Whereas we dive deeper into the known and with that acquire some new knowledge of the unknown on the way – see the determinants of growth or the constituents of poverty, sometimes unexpected things strike us: why do people save less than is good for them? Why do states spend too much and why do we fall into preventable crises? Which types of costs are now crucial for businesses, and might these be important to consumers as well? All of a sudden you realize your hypothesis was wrong and that you must go into the totally different direction. Unlike Marx proclaimed, the Economy is not a deterministic engine, rather a tree branching out into all different directions, some we did not imagine some decades back: Environmental Economics, Sports Economics or Economics of Education just to name a few. And no warranty is given that today’s subdomains of Economics will prevail into the future and that no other will enter. As the German proverb goes: Firstly, it will come; and second, in another way than you thought.

I want to end with some running gags of Economics, some sentences you must remember, and be just to recognize a true Economist: 1) Effort is costly – a classic, describing that anything of value does not come without work, and sometimes this might distort incentives. 2) It depends – the classical answer to any economic problem, because often without the specification of underlying parameters different interpretations are possible. 3) Correlation is not causation – two things appearing together needn’t be related and you must be careful with inferences. 4) Just shift the curves – the classic phrase in macroeconomics when dealing with models. 5) Decreasing marginal utility (returns) – even though I like more, I like everything that comes on top a bit less (or it is a bit less productive).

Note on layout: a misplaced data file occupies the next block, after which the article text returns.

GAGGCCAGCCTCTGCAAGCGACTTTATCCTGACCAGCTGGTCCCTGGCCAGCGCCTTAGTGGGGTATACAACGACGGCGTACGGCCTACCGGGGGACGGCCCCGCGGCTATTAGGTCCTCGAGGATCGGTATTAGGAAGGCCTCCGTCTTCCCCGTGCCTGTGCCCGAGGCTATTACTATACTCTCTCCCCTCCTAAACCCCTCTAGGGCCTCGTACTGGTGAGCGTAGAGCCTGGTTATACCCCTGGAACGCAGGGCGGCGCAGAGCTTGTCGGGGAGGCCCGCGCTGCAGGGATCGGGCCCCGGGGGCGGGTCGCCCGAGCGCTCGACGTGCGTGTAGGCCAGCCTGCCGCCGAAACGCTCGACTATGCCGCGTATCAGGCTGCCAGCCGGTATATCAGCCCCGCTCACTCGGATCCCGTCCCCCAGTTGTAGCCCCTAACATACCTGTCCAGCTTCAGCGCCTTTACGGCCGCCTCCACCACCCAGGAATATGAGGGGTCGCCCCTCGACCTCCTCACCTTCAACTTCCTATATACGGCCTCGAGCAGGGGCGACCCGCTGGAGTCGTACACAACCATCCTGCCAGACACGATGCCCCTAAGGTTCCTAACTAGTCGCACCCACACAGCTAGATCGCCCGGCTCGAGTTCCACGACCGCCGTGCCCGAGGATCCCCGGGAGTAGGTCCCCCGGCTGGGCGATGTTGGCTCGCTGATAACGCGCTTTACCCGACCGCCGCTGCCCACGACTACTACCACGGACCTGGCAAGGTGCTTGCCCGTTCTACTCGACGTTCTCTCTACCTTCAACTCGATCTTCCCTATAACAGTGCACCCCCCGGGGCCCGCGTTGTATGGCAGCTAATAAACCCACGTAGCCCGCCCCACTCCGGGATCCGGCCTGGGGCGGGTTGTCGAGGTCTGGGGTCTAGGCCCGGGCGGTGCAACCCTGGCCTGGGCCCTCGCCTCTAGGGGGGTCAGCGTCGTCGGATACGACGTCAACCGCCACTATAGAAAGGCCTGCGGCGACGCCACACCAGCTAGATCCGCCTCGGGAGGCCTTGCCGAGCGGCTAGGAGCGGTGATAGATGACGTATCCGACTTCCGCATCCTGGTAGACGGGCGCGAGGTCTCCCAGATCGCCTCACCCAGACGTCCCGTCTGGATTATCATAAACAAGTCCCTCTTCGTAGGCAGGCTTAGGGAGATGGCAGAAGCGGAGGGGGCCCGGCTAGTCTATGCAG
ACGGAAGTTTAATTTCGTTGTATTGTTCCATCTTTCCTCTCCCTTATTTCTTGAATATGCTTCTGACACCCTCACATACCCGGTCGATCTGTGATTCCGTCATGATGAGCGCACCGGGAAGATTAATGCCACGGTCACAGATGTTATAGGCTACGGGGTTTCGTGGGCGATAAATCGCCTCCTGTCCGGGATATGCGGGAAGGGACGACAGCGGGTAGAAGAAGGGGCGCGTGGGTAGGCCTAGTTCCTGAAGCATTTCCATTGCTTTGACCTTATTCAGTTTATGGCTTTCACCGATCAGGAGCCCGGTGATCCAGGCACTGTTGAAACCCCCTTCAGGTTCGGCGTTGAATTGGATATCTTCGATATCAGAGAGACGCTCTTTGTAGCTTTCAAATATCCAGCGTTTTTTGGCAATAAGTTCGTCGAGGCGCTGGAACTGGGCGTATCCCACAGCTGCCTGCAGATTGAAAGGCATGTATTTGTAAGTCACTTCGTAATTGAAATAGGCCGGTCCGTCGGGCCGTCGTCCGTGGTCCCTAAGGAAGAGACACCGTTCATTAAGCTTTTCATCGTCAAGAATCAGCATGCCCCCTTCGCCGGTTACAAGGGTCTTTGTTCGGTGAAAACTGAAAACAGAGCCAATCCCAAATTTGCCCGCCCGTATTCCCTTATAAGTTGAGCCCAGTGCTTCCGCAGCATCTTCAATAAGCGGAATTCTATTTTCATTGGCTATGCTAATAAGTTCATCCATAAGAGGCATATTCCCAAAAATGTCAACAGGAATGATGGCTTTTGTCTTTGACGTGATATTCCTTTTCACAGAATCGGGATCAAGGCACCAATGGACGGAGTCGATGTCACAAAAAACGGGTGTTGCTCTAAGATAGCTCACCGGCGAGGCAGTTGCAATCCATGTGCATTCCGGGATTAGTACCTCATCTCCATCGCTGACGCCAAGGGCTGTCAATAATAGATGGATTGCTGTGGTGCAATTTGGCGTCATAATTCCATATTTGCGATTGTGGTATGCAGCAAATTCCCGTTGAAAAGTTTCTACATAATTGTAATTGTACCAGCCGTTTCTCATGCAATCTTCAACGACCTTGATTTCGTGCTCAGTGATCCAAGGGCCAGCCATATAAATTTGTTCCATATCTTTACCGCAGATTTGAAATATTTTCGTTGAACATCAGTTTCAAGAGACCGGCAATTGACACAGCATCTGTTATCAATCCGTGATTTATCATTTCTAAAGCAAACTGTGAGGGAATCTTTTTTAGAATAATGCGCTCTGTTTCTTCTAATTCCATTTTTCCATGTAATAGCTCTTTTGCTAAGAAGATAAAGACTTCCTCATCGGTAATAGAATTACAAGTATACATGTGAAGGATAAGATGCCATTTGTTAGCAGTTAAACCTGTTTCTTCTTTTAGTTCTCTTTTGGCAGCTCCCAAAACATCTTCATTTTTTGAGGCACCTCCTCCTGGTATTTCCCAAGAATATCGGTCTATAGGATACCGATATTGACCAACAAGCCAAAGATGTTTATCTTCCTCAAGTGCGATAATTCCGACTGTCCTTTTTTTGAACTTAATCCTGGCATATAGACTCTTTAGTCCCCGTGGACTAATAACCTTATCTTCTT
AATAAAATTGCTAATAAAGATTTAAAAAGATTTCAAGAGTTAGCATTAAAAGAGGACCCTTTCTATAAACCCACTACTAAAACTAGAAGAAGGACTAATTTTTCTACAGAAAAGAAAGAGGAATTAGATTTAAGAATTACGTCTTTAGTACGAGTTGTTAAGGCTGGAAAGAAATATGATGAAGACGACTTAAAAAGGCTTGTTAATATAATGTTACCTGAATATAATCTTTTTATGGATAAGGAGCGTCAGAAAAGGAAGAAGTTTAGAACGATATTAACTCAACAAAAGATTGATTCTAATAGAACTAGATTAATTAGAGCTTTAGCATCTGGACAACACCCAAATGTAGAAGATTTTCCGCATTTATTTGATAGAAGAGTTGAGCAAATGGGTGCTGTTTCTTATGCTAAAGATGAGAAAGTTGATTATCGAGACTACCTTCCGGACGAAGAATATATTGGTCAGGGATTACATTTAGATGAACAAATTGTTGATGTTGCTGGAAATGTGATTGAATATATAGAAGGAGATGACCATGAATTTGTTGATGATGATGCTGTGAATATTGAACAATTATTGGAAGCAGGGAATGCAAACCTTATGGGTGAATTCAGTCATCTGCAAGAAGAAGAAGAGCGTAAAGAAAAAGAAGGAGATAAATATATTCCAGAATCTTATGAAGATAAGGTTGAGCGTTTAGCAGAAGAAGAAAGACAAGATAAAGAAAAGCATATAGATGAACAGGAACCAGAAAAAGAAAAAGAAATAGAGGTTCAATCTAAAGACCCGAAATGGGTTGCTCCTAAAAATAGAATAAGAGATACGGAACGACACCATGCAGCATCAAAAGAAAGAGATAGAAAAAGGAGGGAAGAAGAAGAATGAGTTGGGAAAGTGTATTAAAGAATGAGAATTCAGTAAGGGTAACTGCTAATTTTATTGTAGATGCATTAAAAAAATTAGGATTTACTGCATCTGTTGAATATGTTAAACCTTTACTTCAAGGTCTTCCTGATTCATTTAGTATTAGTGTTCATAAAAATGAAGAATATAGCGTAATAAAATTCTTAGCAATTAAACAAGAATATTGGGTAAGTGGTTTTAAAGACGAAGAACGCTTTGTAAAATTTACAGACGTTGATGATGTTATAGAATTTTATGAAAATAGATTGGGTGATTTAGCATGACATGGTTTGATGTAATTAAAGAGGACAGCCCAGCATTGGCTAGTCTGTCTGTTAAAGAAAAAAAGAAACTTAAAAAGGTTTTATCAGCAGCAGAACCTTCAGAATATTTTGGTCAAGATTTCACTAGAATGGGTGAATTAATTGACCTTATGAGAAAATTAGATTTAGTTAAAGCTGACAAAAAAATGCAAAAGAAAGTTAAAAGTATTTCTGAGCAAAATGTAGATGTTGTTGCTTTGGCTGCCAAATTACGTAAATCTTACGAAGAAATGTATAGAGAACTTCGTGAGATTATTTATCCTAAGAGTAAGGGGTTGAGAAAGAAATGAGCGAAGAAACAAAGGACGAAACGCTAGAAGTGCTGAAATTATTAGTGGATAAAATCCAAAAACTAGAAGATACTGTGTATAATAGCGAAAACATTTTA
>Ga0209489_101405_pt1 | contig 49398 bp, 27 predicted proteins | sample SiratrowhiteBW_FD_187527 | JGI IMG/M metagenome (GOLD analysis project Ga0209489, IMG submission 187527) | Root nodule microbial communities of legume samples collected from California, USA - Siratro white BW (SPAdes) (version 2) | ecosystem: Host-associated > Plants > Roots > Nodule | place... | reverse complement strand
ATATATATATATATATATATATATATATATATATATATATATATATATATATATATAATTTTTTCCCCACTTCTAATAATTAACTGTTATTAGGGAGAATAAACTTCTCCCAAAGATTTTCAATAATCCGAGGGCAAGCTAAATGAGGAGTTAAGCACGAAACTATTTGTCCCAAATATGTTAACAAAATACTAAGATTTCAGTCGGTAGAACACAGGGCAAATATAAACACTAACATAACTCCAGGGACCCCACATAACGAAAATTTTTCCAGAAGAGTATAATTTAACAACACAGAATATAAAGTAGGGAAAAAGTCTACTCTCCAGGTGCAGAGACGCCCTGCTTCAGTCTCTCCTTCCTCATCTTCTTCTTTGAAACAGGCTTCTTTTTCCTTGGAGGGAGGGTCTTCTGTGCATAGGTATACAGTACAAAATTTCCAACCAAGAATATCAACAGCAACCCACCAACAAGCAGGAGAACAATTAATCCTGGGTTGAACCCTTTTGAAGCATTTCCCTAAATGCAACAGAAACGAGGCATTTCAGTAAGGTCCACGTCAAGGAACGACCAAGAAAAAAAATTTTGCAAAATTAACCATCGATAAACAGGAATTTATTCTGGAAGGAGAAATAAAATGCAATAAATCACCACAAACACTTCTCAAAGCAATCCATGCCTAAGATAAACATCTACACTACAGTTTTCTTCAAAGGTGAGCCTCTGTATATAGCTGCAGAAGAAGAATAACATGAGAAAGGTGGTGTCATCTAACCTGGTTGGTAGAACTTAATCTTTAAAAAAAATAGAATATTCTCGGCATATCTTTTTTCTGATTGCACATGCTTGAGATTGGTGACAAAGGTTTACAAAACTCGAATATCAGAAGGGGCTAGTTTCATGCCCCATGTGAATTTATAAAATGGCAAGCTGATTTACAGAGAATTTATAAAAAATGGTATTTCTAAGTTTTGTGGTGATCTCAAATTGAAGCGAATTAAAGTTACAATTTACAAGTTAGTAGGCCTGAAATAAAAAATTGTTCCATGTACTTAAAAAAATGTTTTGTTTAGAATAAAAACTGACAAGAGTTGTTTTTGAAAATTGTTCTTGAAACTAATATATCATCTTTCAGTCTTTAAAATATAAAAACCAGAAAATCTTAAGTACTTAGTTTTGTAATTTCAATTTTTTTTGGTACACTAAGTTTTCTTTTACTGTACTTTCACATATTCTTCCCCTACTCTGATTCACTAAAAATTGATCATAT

Of course, this is by far not everything. And of course, the title “The Economics of Everything” was as pretentious as it could possibly be. Still, I hope I could convey some useful introductory information which made Economics more graspable for you. In order to actually explain the Economics of EVERYTHING an encyclopedia of multiple volumes would be necessary, to cover every term, every model, every school and every position in the way it deserves. If you are an Economics student and found yourself in these writings – then you are on the right track – and if you’re not an Economics student – then you should consider it in which setting or way whatsoever. That is all I have to say.